Posted March 1, 2005
With his term as vice president of the World Veterinary Association coming to a close, Dr. Leon H. Russell Jr. is now seeking to lead the international organization for the next three years.
The AVMA has endorsed Dr. Russell's candidacy for WVA president, the success of which will be decided this July during the 28th World Veterinary Congress.
The AVMA is hosting the WVC, which will meet during the 142nd annual AVMA convention in Minneapolis. Since its creation in 1863, the WVC has convened in the United States only one other time, in 1934 in New York City.
If elected by the Presidents Assembly, Dr. Russell would become the first American president of the WVA. The other WVA vice president, Dr. Stanislav Knez of Croatia, appears to be the only other presidential contender so far.
"I feel honored that the AVMA has nominated me, and I intend to represent the AVMA and veterinary medicine in all global aspects of the WVA," Dr. Russell said.
Dr. Russell is a professor at Texas A&M University College of Veterinary Medicine and Biomedical Sciences and a diplomate of the American College of Veterinary Preventive Medicine. His credentials include a PhD degree in veterinary microbiology, as well as a master's in public health.
The former AVMA president was elected as one of two WVA vice presidents in 2002 at the WVC in Tunis, Tunisia. Dr. Russell had previously been a councilor for the North American continent representing the United States in the association.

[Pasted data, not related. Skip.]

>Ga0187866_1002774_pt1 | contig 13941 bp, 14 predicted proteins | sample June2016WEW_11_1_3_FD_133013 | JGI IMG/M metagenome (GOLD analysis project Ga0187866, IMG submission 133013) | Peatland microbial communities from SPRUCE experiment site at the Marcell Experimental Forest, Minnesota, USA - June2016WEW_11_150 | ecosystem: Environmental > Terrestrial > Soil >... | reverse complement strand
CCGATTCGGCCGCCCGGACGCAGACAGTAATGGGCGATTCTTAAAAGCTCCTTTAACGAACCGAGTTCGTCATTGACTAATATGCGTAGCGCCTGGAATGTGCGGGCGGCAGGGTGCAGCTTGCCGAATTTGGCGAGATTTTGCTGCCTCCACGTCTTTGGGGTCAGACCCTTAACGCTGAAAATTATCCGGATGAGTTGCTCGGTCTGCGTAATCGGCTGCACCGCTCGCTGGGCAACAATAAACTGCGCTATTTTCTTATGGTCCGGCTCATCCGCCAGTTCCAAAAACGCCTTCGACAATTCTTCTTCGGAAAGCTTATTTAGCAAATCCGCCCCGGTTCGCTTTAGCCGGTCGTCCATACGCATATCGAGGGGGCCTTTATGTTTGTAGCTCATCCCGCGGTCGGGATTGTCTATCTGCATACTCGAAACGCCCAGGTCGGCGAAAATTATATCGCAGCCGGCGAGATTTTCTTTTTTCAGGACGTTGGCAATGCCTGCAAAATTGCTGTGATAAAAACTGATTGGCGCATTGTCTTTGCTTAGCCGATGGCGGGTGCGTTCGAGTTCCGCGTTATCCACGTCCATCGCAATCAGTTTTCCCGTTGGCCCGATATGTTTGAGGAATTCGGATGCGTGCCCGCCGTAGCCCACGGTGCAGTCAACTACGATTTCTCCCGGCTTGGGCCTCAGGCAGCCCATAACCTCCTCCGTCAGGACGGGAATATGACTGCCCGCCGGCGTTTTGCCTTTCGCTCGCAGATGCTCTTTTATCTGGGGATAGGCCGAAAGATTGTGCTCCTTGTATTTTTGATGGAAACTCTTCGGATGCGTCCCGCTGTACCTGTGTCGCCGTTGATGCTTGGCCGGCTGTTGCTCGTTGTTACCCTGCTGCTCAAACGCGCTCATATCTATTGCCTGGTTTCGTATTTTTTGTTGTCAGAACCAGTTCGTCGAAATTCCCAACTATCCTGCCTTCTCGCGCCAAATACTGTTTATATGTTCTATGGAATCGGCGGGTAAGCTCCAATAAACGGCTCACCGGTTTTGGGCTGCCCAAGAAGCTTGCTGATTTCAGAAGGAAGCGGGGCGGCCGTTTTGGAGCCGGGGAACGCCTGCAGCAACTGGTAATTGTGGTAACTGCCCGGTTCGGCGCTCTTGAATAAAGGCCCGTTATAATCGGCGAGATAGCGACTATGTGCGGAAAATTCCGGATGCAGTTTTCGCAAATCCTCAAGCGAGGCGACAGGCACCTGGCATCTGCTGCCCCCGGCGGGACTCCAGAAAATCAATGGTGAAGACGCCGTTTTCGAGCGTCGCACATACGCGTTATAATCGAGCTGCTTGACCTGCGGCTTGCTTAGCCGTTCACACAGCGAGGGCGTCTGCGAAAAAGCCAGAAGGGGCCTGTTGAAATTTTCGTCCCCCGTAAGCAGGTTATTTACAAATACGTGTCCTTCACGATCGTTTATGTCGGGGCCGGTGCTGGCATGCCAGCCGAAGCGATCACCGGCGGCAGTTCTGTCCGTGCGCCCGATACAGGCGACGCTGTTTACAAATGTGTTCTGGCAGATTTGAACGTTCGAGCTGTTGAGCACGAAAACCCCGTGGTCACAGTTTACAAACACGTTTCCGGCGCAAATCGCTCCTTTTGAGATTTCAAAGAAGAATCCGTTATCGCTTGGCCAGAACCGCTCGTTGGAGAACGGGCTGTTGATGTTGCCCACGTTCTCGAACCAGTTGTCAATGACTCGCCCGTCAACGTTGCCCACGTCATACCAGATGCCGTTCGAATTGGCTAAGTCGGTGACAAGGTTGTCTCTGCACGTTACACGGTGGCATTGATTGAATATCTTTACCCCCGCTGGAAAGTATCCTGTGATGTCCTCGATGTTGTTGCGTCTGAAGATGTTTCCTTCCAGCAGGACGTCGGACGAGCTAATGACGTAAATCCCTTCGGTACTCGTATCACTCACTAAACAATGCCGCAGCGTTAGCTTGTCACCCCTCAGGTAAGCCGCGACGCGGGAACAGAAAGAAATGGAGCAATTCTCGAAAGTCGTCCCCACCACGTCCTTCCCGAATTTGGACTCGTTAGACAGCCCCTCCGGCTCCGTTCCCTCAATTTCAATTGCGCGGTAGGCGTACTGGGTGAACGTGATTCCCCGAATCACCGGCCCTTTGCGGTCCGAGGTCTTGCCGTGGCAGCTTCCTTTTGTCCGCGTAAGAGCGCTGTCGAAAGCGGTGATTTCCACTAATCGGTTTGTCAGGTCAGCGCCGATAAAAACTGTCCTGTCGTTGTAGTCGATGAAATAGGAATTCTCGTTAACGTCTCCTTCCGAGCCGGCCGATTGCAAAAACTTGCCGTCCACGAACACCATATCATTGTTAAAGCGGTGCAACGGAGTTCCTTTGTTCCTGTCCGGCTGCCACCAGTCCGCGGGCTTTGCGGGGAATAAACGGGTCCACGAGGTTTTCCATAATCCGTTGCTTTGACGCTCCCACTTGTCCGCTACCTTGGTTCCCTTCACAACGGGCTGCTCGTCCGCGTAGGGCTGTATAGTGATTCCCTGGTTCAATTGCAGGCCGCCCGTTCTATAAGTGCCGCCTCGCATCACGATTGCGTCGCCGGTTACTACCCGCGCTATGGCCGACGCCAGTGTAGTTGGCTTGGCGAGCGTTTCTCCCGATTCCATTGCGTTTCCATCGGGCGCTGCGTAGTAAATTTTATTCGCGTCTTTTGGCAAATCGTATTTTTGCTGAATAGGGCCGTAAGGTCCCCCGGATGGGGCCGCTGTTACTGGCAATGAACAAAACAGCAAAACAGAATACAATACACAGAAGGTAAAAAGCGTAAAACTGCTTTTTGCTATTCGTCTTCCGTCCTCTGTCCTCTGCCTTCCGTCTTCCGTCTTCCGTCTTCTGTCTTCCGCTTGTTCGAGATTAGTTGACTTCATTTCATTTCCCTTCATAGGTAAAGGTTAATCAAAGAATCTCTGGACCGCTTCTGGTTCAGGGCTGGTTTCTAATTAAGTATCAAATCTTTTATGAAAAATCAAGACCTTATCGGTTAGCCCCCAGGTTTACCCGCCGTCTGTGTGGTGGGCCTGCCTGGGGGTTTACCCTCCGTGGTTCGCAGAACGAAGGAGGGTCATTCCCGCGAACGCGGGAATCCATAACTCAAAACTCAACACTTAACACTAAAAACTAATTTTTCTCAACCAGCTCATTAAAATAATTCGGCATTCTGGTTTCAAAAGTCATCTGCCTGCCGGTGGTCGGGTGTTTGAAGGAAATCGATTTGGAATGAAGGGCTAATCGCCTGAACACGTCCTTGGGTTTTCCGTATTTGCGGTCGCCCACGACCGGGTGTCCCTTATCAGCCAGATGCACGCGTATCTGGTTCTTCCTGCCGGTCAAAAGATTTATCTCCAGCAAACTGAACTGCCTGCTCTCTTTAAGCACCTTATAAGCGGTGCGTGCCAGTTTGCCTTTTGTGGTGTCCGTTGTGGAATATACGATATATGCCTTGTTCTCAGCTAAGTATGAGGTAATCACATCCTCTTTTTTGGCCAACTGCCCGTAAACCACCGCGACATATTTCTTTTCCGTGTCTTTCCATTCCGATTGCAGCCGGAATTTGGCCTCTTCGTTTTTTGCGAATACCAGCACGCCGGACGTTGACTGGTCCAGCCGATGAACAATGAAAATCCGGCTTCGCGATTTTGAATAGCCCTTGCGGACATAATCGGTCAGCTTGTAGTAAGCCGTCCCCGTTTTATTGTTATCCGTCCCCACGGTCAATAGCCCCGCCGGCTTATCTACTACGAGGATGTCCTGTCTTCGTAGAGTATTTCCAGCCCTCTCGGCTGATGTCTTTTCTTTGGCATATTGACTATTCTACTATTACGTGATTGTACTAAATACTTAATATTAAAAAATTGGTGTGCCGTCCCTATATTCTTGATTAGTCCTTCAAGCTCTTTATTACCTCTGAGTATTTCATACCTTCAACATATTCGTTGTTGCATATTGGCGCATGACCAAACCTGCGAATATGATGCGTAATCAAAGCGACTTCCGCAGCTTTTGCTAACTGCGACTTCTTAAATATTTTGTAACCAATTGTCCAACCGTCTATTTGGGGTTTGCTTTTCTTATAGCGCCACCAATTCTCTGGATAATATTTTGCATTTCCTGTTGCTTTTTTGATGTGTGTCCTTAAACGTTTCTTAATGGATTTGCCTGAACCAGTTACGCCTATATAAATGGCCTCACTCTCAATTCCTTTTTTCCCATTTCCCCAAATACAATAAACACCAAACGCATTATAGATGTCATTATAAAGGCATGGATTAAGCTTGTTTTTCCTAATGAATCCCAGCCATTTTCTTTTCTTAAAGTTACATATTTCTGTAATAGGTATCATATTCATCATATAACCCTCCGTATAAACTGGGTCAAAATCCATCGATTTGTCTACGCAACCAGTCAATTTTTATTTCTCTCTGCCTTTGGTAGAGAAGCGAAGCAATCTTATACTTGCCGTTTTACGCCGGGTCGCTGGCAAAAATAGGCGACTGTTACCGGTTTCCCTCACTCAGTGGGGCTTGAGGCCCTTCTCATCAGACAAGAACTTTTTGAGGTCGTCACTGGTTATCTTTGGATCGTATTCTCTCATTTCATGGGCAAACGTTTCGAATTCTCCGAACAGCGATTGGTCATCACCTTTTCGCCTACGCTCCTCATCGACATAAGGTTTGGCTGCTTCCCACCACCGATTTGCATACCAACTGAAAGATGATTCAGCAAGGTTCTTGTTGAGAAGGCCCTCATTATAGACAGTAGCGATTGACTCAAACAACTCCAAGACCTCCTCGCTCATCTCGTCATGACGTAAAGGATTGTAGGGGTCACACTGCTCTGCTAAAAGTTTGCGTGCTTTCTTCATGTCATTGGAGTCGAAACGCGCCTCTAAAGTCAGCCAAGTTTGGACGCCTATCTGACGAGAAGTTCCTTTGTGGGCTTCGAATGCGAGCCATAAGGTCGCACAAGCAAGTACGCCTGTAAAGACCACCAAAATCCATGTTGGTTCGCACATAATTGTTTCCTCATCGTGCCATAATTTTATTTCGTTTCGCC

Dr. James E. Nave currently holds that position, and the AVMA Executive Board has renominated him to continue on when his three-year term expires this July.
The World Veterinary Association is the world's oldest international professional organization and comprises nearly a hundred member countries.
The association works closely with the Food and Agriculture Organization of United Nations, World Organization for Animal Health (OIE), World Health Organization, and similar organizations on such matters as food safety, food security, antimicrobial resistance, animal welfare, and zoonotic diseases.
Nearly five years ago, the WVA observed the first World Veterinary Day as a time to highlight the profession's contributions to the health and well-being of humans and other animals. The theme of this year's World Veterinary Day on April 30 is "Veterinarians meeting the needs of society."
"It's important for associations like the AVMA to take an active part in the WVA," Dr. Russell observed, adding that the WVA helps shape global and regional policies concerning a variety of veterinary-related areas. He also stated, "Since the global veterinary profession is from diverse economies and cultures, and speaks a variety of languages, we must have a platform to share our needs and objectives—the WVA is that platform."
As a WVA officer, Dr. Russell attends meetings around the world on subjects ranging from foot-and-mouth disease eradication to protocols for transporting live animals across borders.